It was for these achievements in Australia and New Zealand that Allen was talent-spotted by no less than Neil Trundle, the mechanic who with Ron Dennis turned around McLaren to the machine of its heyday era. For his efforts, Berg was offered a seat in the fateful British Formula 3 championship that year at Trundle’s team.

1983-1984: In Esteemed Company

1983’s British F3 season has, in the years following its instance, gone down as a vintage for the series. It was characterised by the year-long rivalry between the young Ayrton Senna and Martin Brundle, two drivers now household names in the racing business. Allen came into this series at perhaps its highest level of competition, with a very limited amount of money, and with only a few short years of single-seater racing behind him.

Neil Trundle had set up his eponymous team around Berg for the new season – a debut for both of them. After a rocky few first rounds, the Canadian took  podiums at Silverstone, Oulton Park and even took a maximum haul of points at the second Silverstone round under a technicality. It was a season marked by many things, not least by loneliness for Berg, who had given up everything and moved to England on a wing and a prayer.

“I could understand that [Ayrton] was having a hard time, as I was in that situation myself. In between races you actually have very little to do. You are in an apartment and there you are alone. You do this because you want to focus on what you came to Europe for, to get to Formula 1 … I did not beat them very often, but was on the podium several times with them. The significance of this did not strike home until much later in my life.”

He ended the season fifth place overall, and an appearance at the Macau Grand Prix also netted him fifth. It was good enough to warrant a promotion to Martin Brundle’s now former team, Eddie Jordan Racing, the following year.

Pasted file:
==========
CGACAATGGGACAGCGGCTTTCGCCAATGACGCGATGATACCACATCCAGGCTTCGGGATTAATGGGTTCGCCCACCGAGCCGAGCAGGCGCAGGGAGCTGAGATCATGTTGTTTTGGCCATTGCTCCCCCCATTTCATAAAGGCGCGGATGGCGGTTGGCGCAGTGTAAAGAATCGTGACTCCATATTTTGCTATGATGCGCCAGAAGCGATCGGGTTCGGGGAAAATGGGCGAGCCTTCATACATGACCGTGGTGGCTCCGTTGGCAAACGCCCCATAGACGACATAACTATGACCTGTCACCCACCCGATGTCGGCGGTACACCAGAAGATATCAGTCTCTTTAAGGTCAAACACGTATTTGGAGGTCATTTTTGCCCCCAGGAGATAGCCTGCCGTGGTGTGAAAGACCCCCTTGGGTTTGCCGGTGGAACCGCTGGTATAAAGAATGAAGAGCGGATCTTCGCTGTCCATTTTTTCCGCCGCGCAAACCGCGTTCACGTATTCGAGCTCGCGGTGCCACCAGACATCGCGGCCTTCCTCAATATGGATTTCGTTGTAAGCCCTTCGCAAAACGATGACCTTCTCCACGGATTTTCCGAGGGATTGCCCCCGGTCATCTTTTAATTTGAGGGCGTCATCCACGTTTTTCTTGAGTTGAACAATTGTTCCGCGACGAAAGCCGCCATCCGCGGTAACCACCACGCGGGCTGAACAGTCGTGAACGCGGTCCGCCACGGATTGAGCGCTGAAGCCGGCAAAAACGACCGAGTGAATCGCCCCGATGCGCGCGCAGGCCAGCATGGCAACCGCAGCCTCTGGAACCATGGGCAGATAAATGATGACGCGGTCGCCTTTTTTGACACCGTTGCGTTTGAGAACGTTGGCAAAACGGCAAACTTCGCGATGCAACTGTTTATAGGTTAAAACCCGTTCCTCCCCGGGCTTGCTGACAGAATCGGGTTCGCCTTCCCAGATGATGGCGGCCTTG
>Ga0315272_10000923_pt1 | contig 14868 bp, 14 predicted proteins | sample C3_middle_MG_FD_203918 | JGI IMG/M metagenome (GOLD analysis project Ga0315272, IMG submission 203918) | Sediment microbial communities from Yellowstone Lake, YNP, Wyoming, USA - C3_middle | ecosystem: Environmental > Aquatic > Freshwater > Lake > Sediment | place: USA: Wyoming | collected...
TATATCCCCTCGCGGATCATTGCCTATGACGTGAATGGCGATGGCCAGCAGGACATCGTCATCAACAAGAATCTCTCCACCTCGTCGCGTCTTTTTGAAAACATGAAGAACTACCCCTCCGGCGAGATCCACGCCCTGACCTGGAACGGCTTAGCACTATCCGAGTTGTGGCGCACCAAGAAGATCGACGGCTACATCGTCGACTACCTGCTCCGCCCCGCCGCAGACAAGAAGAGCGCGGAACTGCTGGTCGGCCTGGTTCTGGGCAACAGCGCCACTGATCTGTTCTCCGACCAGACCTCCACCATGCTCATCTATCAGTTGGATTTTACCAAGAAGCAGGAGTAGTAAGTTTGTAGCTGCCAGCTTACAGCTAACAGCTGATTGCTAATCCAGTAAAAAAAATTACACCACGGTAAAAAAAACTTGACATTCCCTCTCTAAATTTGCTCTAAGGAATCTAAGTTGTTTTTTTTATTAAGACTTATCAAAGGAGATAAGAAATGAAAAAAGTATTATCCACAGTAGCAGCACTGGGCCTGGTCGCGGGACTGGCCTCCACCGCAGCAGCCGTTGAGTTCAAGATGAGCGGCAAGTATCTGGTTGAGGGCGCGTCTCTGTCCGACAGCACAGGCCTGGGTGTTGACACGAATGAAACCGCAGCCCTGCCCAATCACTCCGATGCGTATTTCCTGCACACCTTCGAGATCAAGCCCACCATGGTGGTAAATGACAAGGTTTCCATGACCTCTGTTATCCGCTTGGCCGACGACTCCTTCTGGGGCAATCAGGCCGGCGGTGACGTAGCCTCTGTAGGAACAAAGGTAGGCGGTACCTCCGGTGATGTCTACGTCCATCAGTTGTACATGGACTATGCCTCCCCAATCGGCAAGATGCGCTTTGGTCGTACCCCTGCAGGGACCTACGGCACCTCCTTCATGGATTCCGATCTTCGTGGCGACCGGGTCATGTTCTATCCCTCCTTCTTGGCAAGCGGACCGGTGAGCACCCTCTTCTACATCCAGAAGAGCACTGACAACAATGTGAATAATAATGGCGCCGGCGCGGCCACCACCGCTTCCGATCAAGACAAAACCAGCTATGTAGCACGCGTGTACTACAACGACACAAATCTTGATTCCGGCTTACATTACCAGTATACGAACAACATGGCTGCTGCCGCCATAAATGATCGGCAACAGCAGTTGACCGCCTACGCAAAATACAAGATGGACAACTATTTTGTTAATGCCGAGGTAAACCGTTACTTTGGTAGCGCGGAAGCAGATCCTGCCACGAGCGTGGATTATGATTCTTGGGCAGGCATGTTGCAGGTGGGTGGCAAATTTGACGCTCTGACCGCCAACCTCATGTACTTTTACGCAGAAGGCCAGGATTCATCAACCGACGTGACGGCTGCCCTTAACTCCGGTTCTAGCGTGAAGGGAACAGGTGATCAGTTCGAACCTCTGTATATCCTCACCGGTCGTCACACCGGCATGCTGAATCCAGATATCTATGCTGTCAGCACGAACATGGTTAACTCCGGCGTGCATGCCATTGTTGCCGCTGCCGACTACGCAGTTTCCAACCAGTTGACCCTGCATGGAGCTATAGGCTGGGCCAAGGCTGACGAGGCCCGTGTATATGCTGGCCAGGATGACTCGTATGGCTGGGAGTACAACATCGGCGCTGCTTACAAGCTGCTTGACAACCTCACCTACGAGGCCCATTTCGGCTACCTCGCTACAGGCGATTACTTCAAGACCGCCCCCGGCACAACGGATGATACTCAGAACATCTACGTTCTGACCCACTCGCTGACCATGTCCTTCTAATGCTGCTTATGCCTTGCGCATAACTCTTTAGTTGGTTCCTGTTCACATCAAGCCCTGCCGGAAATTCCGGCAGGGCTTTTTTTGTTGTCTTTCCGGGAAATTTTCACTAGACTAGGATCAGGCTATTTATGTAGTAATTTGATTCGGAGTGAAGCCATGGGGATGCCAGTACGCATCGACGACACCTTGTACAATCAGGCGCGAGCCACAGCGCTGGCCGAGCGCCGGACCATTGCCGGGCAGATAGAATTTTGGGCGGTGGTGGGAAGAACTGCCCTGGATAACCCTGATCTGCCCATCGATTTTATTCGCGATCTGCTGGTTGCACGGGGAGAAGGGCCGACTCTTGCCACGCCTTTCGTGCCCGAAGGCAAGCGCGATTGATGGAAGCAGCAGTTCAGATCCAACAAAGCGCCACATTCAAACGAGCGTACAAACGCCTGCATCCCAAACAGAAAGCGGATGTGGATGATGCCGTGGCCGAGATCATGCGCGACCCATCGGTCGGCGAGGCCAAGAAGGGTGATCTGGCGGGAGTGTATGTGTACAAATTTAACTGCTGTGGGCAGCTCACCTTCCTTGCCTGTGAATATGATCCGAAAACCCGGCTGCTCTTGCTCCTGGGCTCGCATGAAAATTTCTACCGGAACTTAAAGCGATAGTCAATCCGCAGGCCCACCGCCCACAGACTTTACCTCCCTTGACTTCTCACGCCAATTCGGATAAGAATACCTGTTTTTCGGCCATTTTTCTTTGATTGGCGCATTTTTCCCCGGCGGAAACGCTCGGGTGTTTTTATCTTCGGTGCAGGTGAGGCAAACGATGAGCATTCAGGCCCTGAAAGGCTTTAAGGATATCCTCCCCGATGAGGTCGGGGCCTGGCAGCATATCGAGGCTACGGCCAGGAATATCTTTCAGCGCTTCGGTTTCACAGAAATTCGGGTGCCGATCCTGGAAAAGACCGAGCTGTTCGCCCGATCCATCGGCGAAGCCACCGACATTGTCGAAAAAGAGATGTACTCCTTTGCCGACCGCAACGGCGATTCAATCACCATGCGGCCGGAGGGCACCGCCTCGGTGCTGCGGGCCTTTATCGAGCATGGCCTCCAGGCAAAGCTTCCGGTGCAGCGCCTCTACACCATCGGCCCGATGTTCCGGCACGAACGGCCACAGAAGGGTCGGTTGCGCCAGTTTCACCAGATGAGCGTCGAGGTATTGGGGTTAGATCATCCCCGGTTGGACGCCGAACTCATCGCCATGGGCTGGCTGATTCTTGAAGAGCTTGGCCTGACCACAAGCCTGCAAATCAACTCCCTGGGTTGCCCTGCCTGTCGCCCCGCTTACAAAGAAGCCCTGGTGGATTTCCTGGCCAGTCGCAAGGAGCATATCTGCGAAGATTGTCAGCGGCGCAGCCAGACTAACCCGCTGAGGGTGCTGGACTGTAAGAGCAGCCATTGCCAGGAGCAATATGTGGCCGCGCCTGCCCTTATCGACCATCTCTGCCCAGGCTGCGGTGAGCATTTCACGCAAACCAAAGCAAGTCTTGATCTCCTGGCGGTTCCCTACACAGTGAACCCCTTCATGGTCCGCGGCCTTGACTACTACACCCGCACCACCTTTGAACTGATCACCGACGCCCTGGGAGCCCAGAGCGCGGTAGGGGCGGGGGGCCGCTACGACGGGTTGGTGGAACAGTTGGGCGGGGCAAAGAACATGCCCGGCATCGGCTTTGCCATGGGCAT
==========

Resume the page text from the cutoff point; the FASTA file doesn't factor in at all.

One thing Berg consistently lacked, as rejects often do, was money. However, Jordan got Berg onto a suitable sponsorship programme, and now the Canadian had access to all of Martin Brundle’s setup specifications from the previous year. Berg’s confidence was lifted when he realised that “Eddie Jordan could make money out of a hat.”

With money problems out of the way, Allen’s prospects swiftly rose and he was able to focus on driving with a crack team behind him. He took home a hefty haul of points in 1984, finishing runner-up overall to an almost-reject, one Johnny Dumfries. What is quite impressive itself in its rarity was Allen’s inability to win! Eight seconds and three thirds over 17 races was incredible going, but it did not stop Dumfries from running away with the title. Berg was voted Canadian Driver of the Year for his consolation prize, and sadly it was back to Canada from here that he went. In those days, British F3 was one of the main routes to F1, and a champion there was almost assured a drive at the top series. Berg’s lack of experience on the European circuits went against him, as did his general frequency of race starts at his still young age.